Steven Gerrard will always regret Jose Mourinho snub
Ask Steven Gerrard if he regrets rejecting the multiple advances of Chelsea and there will be a shrug and insistence he never will. Ask him if he regrets never playing for Jose Mourinho, and the confirmation will be swift.
Mourinho tried to sign Gerrard on three occasions: In 2004, when he first moved to Chelsea; in 2005, when the next high-profile pursuit ended with Gerrard signing a new Anfield deal post-Istanbul; and finally when Mourinho began his stint in Spain. Each time Gerrard was bonded to Merseyside - some will argue emotionally handcuffed to the place.
The lament when Gerrard stands in the guard of honour to applaud the new Premier League champions tomorrow will be directed at the manager and his trophy-winning addiction, not the venue. Gerrard knows when he rejected the advances of Mourinho he missed the chance to work with the coach who would have swelled his medal collection -whether at Liverpool, Stamford Bridge or the Bernabeu.
In simpler, less tribal times, the duo could also have been united at Anfield. When Gerard Houllier's term was coming to an end at the end of the 2003-04 season, Mourinho was on the Anfield shortlist having won the title and Uefa Cup at Porto.
A meeting was requested by Mourinho's representatives in Manchester on the day of the second leg of Porto's Champions League quarter-final in March 2004, but the Liverpool board did not wish to negotiate before their incumbent manager was dismissed. Instead, they would turn their gaze on Valencia's two-time La Liga winner Rafael Benitez and Chelsea's determination to recruit Mourinho - by now on the verge of Champions League success - set the pair on their different courses.
There were occasions after Mourinho's first spell in London when the Liverpool board indicated they would pursue him to revive the Merseyside club.
By then, Gerrard would laugh when informed of such ambitions, offering an incredulous response that said 'if only'. Not because the historic antipathy between Mourinho and the Kop made it inconceivable, but because he knew by then the Portuguese manager was well beyond Liverpool's reach.
When the taunts shower Gerrard tomorrow, therefore, the Liverpool captain will find it easy to compartmentalise the feelings of senior members of the London club and their fans.
He is aware Chelsea coaching staff and players will not reciprocate the ridicule from the stands.
John Terry's involvement in what amounted to a second testimonial for Gerrard at Easter is proof of that, and there has only ever been warmth between Mourinho and the Liverpool captain. Asked yesterday why he had never persuaded Gerrard to join him, Mourinho said: "Red heart. Difficult.
"Difficult to do it. Wanted to do it from the view of football reasons, but can't do it, can't do it. It's fantastic."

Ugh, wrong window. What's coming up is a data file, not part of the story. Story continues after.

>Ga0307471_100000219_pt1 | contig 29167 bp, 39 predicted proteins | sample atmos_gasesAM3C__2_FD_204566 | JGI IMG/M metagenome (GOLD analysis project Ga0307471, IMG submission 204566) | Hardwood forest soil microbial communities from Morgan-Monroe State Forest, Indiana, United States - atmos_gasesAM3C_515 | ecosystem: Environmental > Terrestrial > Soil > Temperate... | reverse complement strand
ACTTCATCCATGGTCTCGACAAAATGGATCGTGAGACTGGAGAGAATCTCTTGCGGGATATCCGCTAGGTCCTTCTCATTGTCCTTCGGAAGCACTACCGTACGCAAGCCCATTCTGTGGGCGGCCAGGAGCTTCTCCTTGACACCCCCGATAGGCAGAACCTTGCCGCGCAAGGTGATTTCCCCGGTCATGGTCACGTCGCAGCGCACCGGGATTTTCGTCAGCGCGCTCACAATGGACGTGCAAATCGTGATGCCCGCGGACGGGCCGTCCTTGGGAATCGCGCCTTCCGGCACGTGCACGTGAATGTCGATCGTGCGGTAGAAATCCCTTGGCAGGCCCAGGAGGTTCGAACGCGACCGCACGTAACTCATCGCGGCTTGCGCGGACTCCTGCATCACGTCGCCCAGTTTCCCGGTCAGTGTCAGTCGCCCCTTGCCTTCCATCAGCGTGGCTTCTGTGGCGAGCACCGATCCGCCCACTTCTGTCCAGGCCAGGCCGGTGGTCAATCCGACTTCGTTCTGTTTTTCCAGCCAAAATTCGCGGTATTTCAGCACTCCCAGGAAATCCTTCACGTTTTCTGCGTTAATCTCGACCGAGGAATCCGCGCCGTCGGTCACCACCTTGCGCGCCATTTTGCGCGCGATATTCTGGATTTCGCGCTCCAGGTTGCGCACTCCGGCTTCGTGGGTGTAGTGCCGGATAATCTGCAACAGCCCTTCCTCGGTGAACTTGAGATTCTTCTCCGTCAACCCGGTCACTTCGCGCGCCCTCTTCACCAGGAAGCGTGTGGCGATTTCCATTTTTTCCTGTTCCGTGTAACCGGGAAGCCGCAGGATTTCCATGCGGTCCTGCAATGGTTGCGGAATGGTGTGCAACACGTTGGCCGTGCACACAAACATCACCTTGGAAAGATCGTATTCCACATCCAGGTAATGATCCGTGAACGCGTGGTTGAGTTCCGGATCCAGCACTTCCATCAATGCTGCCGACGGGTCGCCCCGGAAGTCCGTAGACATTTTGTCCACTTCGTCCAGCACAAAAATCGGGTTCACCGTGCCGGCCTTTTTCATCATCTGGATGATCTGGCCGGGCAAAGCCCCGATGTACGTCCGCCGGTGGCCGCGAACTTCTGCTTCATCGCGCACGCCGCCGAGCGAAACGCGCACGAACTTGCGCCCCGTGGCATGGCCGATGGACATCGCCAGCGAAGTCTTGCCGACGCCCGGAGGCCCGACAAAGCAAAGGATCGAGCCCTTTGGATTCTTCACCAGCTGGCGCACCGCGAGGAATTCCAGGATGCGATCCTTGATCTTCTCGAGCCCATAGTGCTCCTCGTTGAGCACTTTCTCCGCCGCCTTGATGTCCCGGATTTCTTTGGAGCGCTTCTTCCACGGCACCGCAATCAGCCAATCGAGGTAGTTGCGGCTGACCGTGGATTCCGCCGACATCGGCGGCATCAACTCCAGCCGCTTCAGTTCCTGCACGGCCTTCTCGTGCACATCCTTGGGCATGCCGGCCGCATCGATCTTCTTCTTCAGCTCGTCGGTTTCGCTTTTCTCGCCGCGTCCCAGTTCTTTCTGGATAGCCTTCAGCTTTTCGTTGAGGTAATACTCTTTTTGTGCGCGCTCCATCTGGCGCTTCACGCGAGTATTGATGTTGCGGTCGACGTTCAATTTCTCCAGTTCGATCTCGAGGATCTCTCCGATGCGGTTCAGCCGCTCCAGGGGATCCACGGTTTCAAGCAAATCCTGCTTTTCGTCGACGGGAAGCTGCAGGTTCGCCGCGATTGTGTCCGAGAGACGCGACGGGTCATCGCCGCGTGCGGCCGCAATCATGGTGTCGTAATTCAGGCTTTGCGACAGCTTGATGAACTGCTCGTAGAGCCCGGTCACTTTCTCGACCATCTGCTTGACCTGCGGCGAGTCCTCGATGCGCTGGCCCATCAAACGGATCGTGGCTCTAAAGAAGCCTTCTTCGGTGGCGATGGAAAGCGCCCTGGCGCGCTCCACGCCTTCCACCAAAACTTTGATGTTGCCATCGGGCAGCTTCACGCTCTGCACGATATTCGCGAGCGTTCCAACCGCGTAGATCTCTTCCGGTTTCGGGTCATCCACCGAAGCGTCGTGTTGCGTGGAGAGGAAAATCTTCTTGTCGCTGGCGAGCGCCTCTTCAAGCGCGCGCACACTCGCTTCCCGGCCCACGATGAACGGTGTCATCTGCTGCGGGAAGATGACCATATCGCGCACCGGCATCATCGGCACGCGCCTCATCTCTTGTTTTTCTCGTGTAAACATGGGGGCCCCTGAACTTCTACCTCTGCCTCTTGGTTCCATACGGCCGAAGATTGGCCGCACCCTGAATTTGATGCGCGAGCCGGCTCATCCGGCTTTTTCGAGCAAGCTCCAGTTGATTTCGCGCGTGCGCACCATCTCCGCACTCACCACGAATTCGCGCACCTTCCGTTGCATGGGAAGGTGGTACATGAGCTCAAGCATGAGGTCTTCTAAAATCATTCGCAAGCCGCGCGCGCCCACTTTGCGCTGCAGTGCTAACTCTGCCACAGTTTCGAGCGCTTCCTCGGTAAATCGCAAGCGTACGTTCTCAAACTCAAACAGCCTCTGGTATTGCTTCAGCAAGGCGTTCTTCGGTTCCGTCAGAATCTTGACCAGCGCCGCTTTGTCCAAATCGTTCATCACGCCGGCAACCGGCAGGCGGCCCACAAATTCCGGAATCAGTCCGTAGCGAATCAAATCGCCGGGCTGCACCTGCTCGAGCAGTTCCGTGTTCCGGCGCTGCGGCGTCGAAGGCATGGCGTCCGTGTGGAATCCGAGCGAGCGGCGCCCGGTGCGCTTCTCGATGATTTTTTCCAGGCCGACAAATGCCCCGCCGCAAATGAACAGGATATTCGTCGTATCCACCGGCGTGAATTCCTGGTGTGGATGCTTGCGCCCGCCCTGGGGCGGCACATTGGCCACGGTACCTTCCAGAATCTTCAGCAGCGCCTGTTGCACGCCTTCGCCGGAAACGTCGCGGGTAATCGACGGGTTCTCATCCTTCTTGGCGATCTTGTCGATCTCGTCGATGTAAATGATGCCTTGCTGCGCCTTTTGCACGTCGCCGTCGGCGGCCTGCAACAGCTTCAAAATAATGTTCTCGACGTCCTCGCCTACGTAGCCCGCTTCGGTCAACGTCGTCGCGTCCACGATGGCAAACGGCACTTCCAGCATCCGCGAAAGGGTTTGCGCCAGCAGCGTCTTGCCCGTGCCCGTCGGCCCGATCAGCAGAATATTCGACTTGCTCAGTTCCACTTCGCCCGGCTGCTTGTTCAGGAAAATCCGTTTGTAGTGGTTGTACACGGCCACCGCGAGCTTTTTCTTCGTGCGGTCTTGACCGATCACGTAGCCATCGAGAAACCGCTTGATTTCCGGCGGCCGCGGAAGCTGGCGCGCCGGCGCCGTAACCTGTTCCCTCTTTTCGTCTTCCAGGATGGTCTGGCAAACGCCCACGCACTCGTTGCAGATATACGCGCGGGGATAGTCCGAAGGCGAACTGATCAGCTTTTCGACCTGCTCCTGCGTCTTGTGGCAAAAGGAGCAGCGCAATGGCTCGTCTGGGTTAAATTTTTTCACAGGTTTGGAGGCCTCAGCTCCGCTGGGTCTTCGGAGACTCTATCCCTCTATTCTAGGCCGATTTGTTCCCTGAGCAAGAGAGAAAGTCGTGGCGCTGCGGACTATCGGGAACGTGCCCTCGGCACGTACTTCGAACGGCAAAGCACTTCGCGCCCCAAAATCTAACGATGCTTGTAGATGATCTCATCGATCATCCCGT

Of tomorrow's game, Mourinho added: "This is my time to honour Steven Gerrard. He is one of my favourite enemies. I tried to bring him to Chelsea, Inter and Real Madrid, but he remained a dear enemy."
No one understands Gerrard's attachment to Liverpool more than Mourinho, who must have felt let down, baffled but ultimately reverential to the player's wish to keep fire-fighting at Anfield rather than assist the serial trophy collecting in London and Madrid.
He certainly would not have been daunted by the suggestion that Gerrard and Frank Lampard were incompatible.
He said: "I always thought that both were the best two No 8s in Europe. In 2004 - I would not say in 2014, but in 2012 they were the best two No 8s."
Mourinho wondered yesterday whether he may yet oppose Gerrard again. "Who knows, maybe I play against Steven as a Liverpool manager some day," he said.
Since Gerrard's decision to snub the Londoners he has been sent on a collision course with them, and they have repeatedly been the rocks on which his dreams have foundered.
There was the own goal in Cardiff in the League Cup final of 2005; a back-pass that gifted Carlo Ancelotti's side a win en route to their title in 2010; and then the slip this time last year as Liverpool chased the title.
The glee of Chelsea supporters hinted they see all this as divine retribution for the Liverpool captain's flirtations but ultimate refusal to join them. Now, as if Gerrard has not been goaded enough, a quirk in the fixture list compels him to accept an invitation to their latest title party just before his farewell to the country.
Since the possibility of a guard of honour was mooted it has been obvious the opportunity for further mockery of Gerrard - the subject of weekly chants at Stamford Bridge - has added to the intrigue as much as paying lip service to tradition.
Gerrard will stiffen his back, acknowledge Chelsea's worthy triumph, shaking the hand of the winners and - with genuine admiration - Mourinho.
Will his mind drift to what might have been? Inevitably. Will he wish he was one of those in blue striding victoriously past the men in red? Never. Will he ask himself how it felt to sit in a dressing room as Mourinho delivered an inspiring, title-winning address?
Always. (© Daily Telegraph, London)